Sikh Council UK: Progress Meeting with Jathedar Akal Takht Sahib
In his letter of 9 October to Singh Sahib Giani Gurbachan Singh ji, Jathedar Sri Akal Takht Sahib, S. Gurmel Singh Kandola, Secretary General of the Sikh Council UK, thanked him for “a constructive meeting which paved the way for furthering the cause of Sikhs living abroad.”
That meeting took place on 29 September, 2013 at Ramgarhia Gurdwara Sahib, Oswald Road, Southall, UK. Singh Sahib was accompanied by his PA, S. Jaswinder Pal Singh.
S. Gurmel Singh’s letter of 9 October, also introduced me as member of the Council’s Board of Jathedars visiting Panjab, and suggested a follow up progress meeting at Darbar Sahib in the first week of November.
As mandated by Sikh Council UK, I met Singh Sahib and S. Bhupinder Singh, In-charge of Akal Takht Sahib Secretariat, at Darbar Sahib on Wednesday 6 November 2013.
The main aim of this meeting was to agree regular (routine level) consultation process between Akal Takht Sahib and the Sikh Council UK, and also extension of the same process to representative organisations in the Sikh diaspora countries.
Renowned global Kirtania, Bhai Dya Singh of Australia, who led the religious proceedings from the Sikh side at the Parliament of World Religions in December 2009, also attended as an observer for Sikh Australians and the Australian Sikh Council (see footnote).
There were two main aims of the meeting following on from discussions with Singh Sahib on 29 September meeting:
- To link Gurdwaras and Sikh organisations at national and international level with Sri Akal Takh Sahib.
- To set up a two way consultation process at working level, supporting and briefing Akal Takht Sahib, while seeking regular advice and additional practical level guidance about Sikh Reht Maryada e.g. about “mixed” marriages when one partner was a non-Sikh, same sex marriages, misuse of chairs and benches in Gurdwara halls etc. (Draft paper about “mixed” marriages in English and Punjabi, and position paper on same sex marriages, were handed to Singh Sahib.)
Main points were also given to Singh Sahib in Panjabi.
Singh Sahib continues to show a keen interest in a “Supreme” (Vishav) Sikh Council at world level, linking national level Sikh councils. He agreed that the Sikh Council UK is ideally placed to give support and advice to promote this initiative. He appreciated the Sarbat Khalsa ideal as the founding principle of the Sikh Council UK, bringing diverse Sikh organisations (“garam/naram” factions) and Gurdwaras together, while keeping an open door for those who remain undecided about sitting around one Panthic table.
While understanding the parameters of his position, I was much impressed by Singh Sahib’s grasp of global Sikh issues and what needs to be done. The “maan-maryada” and authority of Sri Akal Takht will be enhanced through communication with Sikh diaspora and exposure to modern challenges faced by the global Sikh community.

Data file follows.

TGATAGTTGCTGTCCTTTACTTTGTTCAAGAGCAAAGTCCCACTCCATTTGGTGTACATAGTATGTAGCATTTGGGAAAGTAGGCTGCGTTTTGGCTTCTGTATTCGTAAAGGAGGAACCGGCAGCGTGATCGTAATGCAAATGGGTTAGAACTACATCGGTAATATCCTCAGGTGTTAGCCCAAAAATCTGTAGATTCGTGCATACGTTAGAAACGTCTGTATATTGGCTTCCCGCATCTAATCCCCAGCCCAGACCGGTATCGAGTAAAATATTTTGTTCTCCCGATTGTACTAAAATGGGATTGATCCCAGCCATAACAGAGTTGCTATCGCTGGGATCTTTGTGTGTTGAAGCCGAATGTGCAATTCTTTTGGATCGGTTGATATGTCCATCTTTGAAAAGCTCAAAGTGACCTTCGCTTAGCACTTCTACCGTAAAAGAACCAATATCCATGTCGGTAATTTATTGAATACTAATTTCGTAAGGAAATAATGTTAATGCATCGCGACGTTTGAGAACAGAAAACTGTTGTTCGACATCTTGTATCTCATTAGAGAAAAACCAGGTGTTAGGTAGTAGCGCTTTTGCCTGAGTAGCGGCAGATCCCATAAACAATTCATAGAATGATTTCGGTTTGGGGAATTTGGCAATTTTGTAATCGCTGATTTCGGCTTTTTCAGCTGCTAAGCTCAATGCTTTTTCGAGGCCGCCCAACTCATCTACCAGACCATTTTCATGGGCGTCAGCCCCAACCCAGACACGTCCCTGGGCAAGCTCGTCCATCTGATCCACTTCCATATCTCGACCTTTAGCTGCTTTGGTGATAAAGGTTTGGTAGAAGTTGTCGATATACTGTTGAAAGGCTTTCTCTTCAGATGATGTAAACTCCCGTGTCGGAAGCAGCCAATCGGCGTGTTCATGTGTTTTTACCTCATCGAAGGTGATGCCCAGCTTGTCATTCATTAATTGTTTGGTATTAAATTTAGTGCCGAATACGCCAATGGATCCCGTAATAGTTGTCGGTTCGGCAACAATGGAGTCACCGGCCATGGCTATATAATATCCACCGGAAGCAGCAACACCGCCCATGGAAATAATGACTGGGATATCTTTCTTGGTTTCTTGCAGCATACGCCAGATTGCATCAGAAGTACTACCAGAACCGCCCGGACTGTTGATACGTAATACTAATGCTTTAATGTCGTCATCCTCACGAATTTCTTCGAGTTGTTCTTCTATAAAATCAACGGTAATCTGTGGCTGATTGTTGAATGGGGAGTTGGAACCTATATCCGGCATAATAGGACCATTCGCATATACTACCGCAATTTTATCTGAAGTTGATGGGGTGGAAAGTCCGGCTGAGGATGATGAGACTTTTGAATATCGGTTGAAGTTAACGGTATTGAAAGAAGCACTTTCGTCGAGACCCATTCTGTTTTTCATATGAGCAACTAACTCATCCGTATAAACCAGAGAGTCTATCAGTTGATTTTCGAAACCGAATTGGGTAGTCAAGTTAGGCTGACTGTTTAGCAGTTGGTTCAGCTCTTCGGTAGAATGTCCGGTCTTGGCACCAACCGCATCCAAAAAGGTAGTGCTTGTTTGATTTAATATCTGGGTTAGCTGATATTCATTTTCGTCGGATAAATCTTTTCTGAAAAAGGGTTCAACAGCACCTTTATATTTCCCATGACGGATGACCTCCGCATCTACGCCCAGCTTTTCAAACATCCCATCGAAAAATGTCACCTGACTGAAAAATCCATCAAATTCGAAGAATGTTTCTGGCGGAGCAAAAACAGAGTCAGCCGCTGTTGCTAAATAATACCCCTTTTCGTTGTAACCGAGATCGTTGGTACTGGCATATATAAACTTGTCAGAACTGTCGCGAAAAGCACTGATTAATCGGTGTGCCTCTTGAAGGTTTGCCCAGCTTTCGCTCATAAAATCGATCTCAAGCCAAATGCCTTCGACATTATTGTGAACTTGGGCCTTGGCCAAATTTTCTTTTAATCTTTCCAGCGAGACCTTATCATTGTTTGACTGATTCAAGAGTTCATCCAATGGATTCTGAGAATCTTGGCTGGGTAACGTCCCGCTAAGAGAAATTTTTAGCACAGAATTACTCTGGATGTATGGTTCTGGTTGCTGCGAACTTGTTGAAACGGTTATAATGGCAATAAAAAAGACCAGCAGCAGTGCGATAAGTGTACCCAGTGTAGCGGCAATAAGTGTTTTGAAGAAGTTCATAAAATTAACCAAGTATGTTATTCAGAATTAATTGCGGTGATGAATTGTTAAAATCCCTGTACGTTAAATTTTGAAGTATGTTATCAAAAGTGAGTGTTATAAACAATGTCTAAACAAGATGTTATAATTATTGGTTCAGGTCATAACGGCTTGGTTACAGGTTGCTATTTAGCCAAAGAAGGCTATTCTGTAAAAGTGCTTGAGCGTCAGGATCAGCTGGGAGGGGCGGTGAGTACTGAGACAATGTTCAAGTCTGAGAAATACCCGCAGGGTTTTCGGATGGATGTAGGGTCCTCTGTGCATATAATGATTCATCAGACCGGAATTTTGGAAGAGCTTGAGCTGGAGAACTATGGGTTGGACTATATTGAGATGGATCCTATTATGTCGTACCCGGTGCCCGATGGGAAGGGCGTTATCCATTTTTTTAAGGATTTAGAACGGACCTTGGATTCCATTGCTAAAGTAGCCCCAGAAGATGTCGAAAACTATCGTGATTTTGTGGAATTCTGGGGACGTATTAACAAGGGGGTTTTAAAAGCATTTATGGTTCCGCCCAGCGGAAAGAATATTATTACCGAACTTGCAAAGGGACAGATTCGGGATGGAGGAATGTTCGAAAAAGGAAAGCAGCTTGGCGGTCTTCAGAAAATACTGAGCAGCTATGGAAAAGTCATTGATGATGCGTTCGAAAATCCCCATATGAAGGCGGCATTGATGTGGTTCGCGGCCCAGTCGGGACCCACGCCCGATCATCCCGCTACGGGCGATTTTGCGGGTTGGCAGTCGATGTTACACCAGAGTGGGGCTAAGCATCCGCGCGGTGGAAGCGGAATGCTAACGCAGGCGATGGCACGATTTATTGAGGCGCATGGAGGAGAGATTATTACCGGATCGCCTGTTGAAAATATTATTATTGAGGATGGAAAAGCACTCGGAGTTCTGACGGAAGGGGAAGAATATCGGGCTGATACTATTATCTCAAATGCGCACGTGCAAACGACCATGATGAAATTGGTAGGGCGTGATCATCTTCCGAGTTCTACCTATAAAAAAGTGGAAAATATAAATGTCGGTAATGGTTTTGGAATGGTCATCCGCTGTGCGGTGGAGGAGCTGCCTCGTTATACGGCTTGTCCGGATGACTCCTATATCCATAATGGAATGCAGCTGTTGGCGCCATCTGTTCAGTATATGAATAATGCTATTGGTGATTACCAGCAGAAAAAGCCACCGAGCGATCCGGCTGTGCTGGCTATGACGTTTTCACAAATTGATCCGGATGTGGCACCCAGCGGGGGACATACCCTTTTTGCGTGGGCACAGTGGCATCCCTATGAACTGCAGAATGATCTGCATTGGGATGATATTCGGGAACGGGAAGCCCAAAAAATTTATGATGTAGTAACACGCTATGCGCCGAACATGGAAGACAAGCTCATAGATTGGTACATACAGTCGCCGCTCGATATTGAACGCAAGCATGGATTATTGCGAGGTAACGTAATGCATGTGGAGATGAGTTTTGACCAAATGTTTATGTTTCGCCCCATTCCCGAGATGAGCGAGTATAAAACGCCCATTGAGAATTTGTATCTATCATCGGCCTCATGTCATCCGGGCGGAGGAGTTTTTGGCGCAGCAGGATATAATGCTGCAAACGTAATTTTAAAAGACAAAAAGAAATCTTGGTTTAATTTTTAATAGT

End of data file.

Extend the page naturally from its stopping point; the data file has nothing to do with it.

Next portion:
A point stressed by S. Bhupinder Singh was that serious correspondence (postal or by e-mail), must be constructive and uphold the high position of Akal Takht Sahib. Such communications will be responded to as directed by Singh Sahib at the meeting. I had a further follow up telephone discussion with S Bhipinder Singh on 7th November to ensure clear understanding of issues. He accepted that our communication will be mostly in English, which can be translated by Sri Akal Takht Sahib Secretariat as required.
Organisations promoting grass-roots (Sangat) representation in the diaspora countries, are now in a position to link up and initiate upward reform of our central institutions by bringing them face to face with 21st Century issues. Yet, the only way to make progress is to understand and take into account the political pressures under which the senior office holders, including Jathedar Akal Takht Sahib, are working. To show this understanding is not to yield to such “politics” and negative influences, but to counter such forces and to strengthen the position of the office holders by inviting them to respond.
Research, advice and guidance is always a two way process. Sikh scholars should form panels wherever they live, produce research and draft papers, and submit these through national organisations, to Akal Takht Sahib for consideration and issuance, where necessary, of related formal guidance by the Singh Sahiban.
Above are some main points which Singh Sahib ji received in writing and himself added to in discussion.
Permission was sought and given by Singh Sahib for these matters to be reported in news and further discussed by the Sikh Council UK and other national organisations in diaspora countries.
Following the meeting, Bhai Dya Singh and I were acknowledged by Singh Sahib with siropas, received in humility.
(Note: Bhai Dya Singh of Australia was visiting Darbar Sahib following a Kirtan tour of Malaysian Gurdwaras (37 programmes in October organised by the Malaysian Sikh Naujavan Sabha), with two renowned Gursikh musicians from Punjab, Paramjot Singh (Guiness world record holder for tabla) and Sandeep Singh (taus and dilruba). Singh Sahib appreciated Bhai Dya Singh of Australia’s Kirtan recordings for young Sikhs in diaspora countries using latest technology.]
Member Board of Jathedars
Sikh Council UK
Convenor Advisory Panel
The Sikh Missionary Society UK